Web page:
If I were running a marathon (which I wouldn’t be), I assume there would be markers to let me know where I was along the track. In the road of life, my mile markers are meals. Anywhere I’ve ever been, at any time in my life, the way I remember a place is by what I ate there. Which is why most of my early memories, and photos, are of me stuffing my face. Year 6, dissected lobsters at Malaga off of First Avenue. Year 8, deconstructed chicken fingers and waffle fries and Best Health black cherry soda at Ottomanelli’s. And Year 10, down in Chapel Hill, the best pizza this New Yorker had ever had.
Aligot is the ultimate comfort food—think, ski lodge, by the fire, warming and filling you up. It’s kind of like a potato fondue: mashed potatoes whipped with melted cheese until it gets gooey and smotheringly delicious. I like eating it with just a light green salad alongside. Continue reading …
There’s a tea house in Paris called Ladurée. Maybe you’ve been there. You probably have because it’s nearly impossible to make it out of Paris without being stopped by their vibrant macarons and pastries. Continue reading …
My grandmother’s sister used to make the most amazing lemon chicken–a whole chicken, on the phone, with whole round potatoes roasted underneath. This is the working girls’, not retired aunt’s, version: chicken legs (yes, you can use breasts instead) and potato wedges, roasted together on a single foil-lined tray (no clean up!). The whole thing takes about 3 minutes of time to prepare, and then it’s a waiting game, until the chicken skin is golden and blistered and the potatoes are crispy and steaming hot. The oven really is magic.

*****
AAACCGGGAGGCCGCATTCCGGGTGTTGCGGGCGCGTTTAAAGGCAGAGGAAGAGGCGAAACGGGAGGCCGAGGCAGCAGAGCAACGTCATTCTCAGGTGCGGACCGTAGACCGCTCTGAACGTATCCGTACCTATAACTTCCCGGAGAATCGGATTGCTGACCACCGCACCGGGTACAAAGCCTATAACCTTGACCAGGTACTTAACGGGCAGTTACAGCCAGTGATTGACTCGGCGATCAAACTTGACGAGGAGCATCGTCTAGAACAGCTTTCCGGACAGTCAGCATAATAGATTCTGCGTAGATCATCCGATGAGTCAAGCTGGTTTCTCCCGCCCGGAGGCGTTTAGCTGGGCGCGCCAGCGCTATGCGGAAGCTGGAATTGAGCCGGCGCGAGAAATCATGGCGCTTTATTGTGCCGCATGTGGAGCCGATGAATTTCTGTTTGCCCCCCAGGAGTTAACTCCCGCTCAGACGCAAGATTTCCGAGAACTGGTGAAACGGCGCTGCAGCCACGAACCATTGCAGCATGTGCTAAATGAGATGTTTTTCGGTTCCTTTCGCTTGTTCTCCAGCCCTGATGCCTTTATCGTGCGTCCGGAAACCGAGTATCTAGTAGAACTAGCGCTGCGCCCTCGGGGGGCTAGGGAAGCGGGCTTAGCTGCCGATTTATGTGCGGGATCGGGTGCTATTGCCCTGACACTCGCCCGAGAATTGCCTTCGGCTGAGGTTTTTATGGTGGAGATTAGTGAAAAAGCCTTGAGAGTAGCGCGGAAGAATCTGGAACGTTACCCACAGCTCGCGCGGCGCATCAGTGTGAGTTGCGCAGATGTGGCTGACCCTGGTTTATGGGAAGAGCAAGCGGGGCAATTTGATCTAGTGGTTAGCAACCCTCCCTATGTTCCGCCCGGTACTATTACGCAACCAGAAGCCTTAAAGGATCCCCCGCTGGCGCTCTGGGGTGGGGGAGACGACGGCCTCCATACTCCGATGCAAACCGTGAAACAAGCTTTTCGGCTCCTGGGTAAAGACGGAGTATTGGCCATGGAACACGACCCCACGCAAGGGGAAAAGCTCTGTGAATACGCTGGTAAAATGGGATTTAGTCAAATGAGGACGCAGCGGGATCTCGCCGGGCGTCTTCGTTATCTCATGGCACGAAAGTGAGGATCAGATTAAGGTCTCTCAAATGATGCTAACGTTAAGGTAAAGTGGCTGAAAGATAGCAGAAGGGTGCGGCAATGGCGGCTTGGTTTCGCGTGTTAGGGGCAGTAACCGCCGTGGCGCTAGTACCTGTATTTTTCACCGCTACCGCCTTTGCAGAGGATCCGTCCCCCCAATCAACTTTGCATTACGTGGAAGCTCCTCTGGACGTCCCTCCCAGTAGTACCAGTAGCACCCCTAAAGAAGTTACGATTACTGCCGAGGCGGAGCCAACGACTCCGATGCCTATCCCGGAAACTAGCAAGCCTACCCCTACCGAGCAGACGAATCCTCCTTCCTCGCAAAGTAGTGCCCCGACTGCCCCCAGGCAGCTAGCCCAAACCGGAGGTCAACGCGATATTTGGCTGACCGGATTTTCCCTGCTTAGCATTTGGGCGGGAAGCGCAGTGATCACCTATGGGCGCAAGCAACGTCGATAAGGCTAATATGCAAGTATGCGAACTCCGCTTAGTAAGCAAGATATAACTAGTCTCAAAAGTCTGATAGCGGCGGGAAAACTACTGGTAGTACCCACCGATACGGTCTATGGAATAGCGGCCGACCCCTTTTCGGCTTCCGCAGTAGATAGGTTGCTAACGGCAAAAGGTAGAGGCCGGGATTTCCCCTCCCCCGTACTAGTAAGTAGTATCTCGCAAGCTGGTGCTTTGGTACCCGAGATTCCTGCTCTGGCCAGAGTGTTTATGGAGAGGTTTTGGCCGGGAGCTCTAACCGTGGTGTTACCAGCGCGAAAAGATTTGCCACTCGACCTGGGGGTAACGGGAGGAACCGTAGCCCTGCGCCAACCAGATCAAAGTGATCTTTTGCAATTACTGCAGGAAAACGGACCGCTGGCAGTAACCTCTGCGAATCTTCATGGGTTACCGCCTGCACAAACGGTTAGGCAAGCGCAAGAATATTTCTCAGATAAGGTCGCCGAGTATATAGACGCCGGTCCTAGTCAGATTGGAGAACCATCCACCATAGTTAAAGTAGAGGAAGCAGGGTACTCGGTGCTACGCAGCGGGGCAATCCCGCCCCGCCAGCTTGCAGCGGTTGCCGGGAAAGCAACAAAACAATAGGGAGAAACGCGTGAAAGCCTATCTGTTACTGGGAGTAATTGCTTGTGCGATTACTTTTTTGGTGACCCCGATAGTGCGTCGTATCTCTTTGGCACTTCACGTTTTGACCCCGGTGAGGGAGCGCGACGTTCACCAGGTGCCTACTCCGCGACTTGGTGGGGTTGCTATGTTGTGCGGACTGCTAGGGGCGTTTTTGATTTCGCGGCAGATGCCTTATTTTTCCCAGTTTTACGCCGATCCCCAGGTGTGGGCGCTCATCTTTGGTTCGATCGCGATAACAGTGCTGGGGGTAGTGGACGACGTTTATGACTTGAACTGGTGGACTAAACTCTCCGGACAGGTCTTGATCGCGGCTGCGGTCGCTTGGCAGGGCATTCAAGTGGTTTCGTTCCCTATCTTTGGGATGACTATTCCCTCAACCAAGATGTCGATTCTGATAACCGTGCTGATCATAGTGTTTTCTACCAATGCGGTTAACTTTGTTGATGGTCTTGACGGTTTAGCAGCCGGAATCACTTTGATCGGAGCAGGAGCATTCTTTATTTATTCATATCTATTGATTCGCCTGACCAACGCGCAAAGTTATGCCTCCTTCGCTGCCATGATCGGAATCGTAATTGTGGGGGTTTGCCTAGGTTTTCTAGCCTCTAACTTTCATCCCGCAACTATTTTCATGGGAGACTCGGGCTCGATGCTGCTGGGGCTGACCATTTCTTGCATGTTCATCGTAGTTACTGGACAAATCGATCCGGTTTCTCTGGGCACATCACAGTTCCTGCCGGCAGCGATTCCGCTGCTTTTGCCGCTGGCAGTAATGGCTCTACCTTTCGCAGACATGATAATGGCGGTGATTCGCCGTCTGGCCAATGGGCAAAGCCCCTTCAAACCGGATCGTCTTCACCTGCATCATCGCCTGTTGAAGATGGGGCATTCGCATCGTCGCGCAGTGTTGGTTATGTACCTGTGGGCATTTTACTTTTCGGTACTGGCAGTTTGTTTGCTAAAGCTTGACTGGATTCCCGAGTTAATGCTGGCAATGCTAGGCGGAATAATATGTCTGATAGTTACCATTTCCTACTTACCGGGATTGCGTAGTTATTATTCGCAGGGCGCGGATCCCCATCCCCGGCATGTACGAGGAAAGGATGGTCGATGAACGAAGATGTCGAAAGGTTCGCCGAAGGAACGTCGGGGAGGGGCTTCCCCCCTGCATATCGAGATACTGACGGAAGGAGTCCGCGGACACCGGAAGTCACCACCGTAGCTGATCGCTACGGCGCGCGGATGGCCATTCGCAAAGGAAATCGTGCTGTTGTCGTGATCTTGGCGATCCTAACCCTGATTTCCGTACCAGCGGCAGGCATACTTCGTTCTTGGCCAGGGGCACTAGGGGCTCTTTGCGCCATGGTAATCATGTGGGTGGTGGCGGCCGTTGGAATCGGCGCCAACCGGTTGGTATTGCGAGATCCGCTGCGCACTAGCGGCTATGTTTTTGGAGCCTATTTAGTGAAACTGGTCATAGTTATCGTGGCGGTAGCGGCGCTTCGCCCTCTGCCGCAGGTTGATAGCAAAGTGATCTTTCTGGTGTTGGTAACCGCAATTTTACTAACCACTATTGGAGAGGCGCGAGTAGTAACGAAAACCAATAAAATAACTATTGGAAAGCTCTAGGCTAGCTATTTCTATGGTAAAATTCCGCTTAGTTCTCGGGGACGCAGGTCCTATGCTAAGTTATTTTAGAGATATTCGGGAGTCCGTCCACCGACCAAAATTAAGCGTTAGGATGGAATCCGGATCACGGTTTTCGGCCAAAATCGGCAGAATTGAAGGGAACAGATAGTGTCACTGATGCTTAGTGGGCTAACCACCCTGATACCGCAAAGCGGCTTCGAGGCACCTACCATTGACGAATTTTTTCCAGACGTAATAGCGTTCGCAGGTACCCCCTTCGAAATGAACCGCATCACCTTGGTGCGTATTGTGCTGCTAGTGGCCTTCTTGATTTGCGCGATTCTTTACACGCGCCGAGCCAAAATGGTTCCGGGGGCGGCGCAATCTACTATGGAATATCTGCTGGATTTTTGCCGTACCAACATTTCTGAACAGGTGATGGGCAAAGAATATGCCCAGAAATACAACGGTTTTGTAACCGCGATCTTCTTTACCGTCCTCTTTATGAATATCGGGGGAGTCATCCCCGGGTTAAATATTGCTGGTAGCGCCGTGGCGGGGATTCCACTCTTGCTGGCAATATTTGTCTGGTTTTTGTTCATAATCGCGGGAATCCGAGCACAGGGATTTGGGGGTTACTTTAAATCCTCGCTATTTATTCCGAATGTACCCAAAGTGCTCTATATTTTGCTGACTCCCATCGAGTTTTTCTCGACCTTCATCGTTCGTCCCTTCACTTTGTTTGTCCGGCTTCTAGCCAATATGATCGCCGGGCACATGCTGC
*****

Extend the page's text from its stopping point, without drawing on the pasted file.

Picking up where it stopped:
Lemon Roast Chicken and Potatoes
2 whole bone-in, skin-on chicken legs
Salt and pepper
1 thick slice lemon
2 teaspoons olive oil, plus 1 tablespoon
4 Yukon Gold potatoes, cut in 6
Lemon zest to taste
Preheat oven to 450°F. Wash and dry the chicken with paper towel. Season with salt and pepper, and then lightly dress by squeezing the lemon slice on the chicken. Rub the chicken with 1 teaspoon olive oil per leg. Toss the potatoes with the tablespoon of oil, and season with salt and pepper. Arrange everything in a single layer on a foil-lined rimmed baking sheet, and cook for 45 minutes.
I remember the first time I went to the circus, I thought it was a spectacle. It was all purple cotton candy and glittering acrobats and kneeling white horses. And then the last time I went, the man sitting behind me stood up, walked down the aisle to the center of the ring, got down on one knee, and proposed to the woman right behind me. Under the big top, with clowns grimacing behind him. Just call him the ringmaster. I wanted to turn around, and mouth at the woman “run!” It was certainly a spectacle. Continue reading …